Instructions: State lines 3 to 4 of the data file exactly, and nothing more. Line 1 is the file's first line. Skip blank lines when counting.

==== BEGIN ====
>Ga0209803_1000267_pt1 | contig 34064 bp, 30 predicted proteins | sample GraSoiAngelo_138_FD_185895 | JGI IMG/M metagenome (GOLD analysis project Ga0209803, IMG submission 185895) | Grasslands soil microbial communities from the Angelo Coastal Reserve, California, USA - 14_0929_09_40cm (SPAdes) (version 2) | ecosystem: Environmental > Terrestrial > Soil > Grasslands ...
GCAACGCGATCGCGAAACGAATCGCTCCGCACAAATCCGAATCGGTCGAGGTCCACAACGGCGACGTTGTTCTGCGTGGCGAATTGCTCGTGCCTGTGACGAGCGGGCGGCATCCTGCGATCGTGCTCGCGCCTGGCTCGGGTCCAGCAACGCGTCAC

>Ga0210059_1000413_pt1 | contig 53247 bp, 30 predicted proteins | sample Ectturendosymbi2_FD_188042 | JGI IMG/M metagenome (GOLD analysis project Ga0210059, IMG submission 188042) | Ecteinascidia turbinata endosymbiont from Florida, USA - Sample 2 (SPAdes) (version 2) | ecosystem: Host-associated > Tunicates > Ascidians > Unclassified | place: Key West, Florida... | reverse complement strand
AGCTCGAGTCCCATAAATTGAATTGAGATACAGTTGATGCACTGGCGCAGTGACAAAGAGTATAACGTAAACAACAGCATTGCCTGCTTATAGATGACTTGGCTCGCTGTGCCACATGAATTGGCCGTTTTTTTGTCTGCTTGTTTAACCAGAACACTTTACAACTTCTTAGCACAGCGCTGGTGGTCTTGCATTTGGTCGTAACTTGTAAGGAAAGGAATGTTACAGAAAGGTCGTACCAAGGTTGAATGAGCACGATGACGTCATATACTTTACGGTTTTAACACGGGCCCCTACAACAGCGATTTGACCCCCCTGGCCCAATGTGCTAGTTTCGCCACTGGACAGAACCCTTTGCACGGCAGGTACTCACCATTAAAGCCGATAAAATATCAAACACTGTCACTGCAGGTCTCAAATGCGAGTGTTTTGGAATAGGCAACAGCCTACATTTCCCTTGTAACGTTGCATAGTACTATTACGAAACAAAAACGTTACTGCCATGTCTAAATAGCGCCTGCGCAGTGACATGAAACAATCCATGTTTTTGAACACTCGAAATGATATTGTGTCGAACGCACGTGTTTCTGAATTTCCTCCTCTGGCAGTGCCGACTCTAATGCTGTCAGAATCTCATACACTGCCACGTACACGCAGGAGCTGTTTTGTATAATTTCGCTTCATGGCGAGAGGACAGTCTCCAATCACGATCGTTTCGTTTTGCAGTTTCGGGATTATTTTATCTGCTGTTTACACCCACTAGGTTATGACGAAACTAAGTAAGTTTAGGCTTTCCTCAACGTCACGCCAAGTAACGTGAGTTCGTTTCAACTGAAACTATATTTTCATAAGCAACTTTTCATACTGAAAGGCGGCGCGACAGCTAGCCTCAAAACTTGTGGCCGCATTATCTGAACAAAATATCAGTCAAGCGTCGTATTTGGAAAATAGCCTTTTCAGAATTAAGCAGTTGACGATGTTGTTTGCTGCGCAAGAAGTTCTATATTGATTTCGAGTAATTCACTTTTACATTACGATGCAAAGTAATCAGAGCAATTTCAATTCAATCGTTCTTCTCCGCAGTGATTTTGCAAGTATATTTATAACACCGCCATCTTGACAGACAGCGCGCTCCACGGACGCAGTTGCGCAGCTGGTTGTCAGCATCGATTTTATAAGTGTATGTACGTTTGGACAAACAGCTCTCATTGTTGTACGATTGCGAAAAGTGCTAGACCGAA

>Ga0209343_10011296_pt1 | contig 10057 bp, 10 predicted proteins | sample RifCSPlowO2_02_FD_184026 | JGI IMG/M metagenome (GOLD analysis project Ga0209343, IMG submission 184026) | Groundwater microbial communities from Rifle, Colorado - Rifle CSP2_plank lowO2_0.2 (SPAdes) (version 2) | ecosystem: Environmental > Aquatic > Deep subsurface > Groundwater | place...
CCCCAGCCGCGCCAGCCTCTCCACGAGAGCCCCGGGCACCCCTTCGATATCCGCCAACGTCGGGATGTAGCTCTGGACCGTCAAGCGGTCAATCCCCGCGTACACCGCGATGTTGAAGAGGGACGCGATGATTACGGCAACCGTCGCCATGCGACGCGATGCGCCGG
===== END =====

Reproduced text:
>Ga0210059_1000413_pt1 | contig 53247 bp, 30 predicted proteins | sample Ectturendosymbi2_FD_188042 | JGI IMG/M metagenome (GOLD analysis project Ga0210059, IMG submission 188042) | Ecteinascidia turbinata endosymbiont from Florida, USA - Sample 2 (SPAdes) (version 2) | ecosystem: Host-associated > Tunicates > Ascidians > Unclassified | place: Key West, Florida... | reverse complement strand
AGCTCGAGTCCCATAAATTGAATTGAGATACAGTTGATGCACTGGCGCAGTGACAAAGAGTATAACGTAAACAACAGCATTGCCTGCTTATAGATGACTTGGCTCGCTGTGCCACATGAATTGGCCGTTTTTTTGTCTGCTTGTTTAACCAGAACACTTTACAACTTCTTAGCACAGCGCTGGTGGTCTTGCATTTGGTCGTAACTTGTAAGGAAAGGAATGTTACAGAAAGGTCGTACCAAGGTTGAATGAGCACGATGACGTCATATACTTTACGGTTTTAACACGGGCCCCTACAACAGCGATTTGACCCCCCTGGCCCAATGTGCTAGTTTCGCCACTGGACAGAACCCTTTGCACGGCAGGTACTCACCATTAAAGCCGATAAAATATCAAACACTGTCACTGCAGGTCTCAAATGCGAGTGTTTTGGAATAGGCAACAGCCTACATTTCCCTTGTAACGTTGCATAGTACTATTACGAAACAAAAACGTTACTGCCATGTCTAAATAGCGCCTGCGCAGTGACATGAAACAATCCATGTTTTTGAACACTCGAAATGATATTGTGTCGAACGCACGTGTTTCTGAATTTCCTCCTCTGGCAGTGCCGACTCTAATGCTGTCAGAATCTCATACACTGCCACGTACACGCAGGAGCTGTTTTGTATAATTTCGCTTCATGGCGAGAGGACAGTCTCCAATCACGATCGTTTCGTTTTGCAGTTTCGGGATTATTTTATCTGCTGTTTACACCCACTAGGTTATGACGAAACTAAGTAAGTTTAGGCTTTCCTCAACGTCACGCCAAGTAACGTGAGTTCGTTTCAACTGAAACTATATTTTCATAAGCAACTTTTCATACTGAAAGGCGGCGCGACAGCTAGCCTCAAAACTTGTGGCCGCATTATCTGAACAAAATATCAGTCAAGCGTCGTATTTGGAAAATAGCCTTTTCAGAATTAAGCAGTTGACGATGTTGTTTGCTGCGCAAGAAGTTCTATATTGATTTCGAGTAATTCACTTTTACATTACGATGCAAAGTAATCAGAGCAATTTCAATTCAATCGTTCTTCTCCGCAGTGATTTTGCAAGTATATTTATAACACCGCCATCTTGACAGACAGCGCGCTCCACGGACGCAGTTGCGCAGCTGGTTGTCAGCATCGATTTTATAAGTGTATGTACGTTTGGACAAACAGCTCTCATTGTTGTACGATTGCGAAAAGTGCTAGACCGAA